|Pulau Ubin, northeast corner of Sinapore near the border of Malaysia|
Only a ten minute and $3 bumboat ride away, we headed to the (almost) untouched oasis of Pulau Ubin. Upon embarking on the boat, we could already tell this was going to be much different than mainland Singapore.
Old, weathered boats most likely not up to safety standards, and drivers with less than proficient English shouting, "Money! Money! Money!", it was definitely a step back from the extreme efficiency and often over the top organization that is mainland Singapore.
As it was Chinese New Year AND a weekend, it was packed with people that were also in need of a break from the hustle and bustle of the big city. Despite it being quite busy, it was still noticeably quieter than the mainland and had a more laid back atmosphere. Kind of like stepping into a time machine and seeing what Singapore would have been like years ago.
We rented some less than desirable bikes, that had clearly spent way too much time outside in the humid and rainy weather. Despite some rusty chains and semi-functioning brakes, we (carefully) peddled on to explore the island.
We stumbled upon a gorgeous waterfront campsite in the northern most part of the island, where you could see Malaysia in the distance.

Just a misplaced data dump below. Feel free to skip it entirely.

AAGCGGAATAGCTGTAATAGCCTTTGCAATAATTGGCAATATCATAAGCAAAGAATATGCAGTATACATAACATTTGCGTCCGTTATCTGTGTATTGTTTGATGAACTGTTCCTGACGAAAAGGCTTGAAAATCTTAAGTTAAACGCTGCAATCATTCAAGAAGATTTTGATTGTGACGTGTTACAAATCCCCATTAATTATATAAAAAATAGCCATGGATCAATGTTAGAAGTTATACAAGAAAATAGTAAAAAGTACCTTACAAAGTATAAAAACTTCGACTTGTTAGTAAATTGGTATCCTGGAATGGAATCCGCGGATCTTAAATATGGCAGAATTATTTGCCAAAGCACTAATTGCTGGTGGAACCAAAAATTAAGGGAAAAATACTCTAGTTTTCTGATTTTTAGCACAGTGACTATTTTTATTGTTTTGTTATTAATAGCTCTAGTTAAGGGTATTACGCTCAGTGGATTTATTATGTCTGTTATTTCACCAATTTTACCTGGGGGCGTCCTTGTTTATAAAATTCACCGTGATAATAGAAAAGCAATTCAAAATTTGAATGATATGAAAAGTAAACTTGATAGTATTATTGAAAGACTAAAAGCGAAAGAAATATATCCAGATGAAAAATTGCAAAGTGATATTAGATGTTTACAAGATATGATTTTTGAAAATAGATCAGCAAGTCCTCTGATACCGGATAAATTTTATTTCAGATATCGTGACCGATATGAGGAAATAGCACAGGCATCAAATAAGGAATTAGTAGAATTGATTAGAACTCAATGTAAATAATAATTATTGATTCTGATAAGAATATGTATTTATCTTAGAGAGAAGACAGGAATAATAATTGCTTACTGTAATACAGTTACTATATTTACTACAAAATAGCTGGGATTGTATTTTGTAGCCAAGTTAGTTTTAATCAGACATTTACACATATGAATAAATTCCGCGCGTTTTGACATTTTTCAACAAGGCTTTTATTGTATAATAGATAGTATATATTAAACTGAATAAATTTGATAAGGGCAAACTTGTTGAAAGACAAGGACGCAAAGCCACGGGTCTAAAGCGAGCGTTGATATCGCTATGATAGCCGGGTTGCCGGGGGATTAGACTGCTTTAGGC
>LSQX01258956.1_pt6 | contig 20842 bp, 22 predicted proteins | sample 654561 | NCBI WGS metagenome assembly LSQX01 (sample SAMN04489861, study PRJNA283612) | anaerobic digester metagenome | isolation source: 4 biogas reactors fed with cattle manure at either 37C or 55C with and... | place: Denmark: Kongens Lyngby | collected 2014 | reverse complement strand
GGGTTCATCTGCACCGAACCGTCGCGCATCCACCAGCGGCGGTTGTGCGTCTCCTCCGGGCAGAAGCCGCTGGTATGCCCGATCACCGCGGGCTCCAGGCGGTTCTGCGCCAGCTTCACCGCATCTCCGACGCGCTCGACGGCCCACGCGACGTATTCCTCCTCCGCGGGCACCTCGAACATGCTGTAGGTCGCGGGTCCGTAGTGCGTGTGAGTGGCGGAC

Prepare to have your bag (and body) put through a scanner on the way back to the mainland (even though you never technically left Singapore. I guess being so close to Malaysia, they are quite strict when it comes to potential smugglers? (Hence the marine fence?) *These are all just guesses*.
Spoiler Alert: There were no cold drinks.
The highlight of our time spent on Pulau Ubin (well, mine at least) was "hiking" Puaka Hill. Probably the closest I'll get to hiking in Singapore! We trekked all the way to the top in about 15 minutes (hence the word hill), and it offered amazing views and a perfect photo op.
Despite our smiles, we were a hot and sweaty mess.
When we weren't biking around or "hiking" the hill, we spent time at one of the two "restaurants" on the island (I use that term loosely), drinking from coconuts, and dodging monkeys. While my friend Dan was having an excellent time photographing the monkeys, I simply had no choice but to bike right through them while chanting, "oh my god, oh my god," to myself on repeat. Literal CROWDS of monkey families on the paths. Still petrified from my previous monkey encounter, I think you can understand why there are no photos of these monkeys.
It's hard to believe this little gem of an island is part of Singapore, and only a ten minute ferry ride away. I hope it forever stays "untouched", and continues to serve as a nearby respite from the busy city life of Singapore.
- Laur in Singapore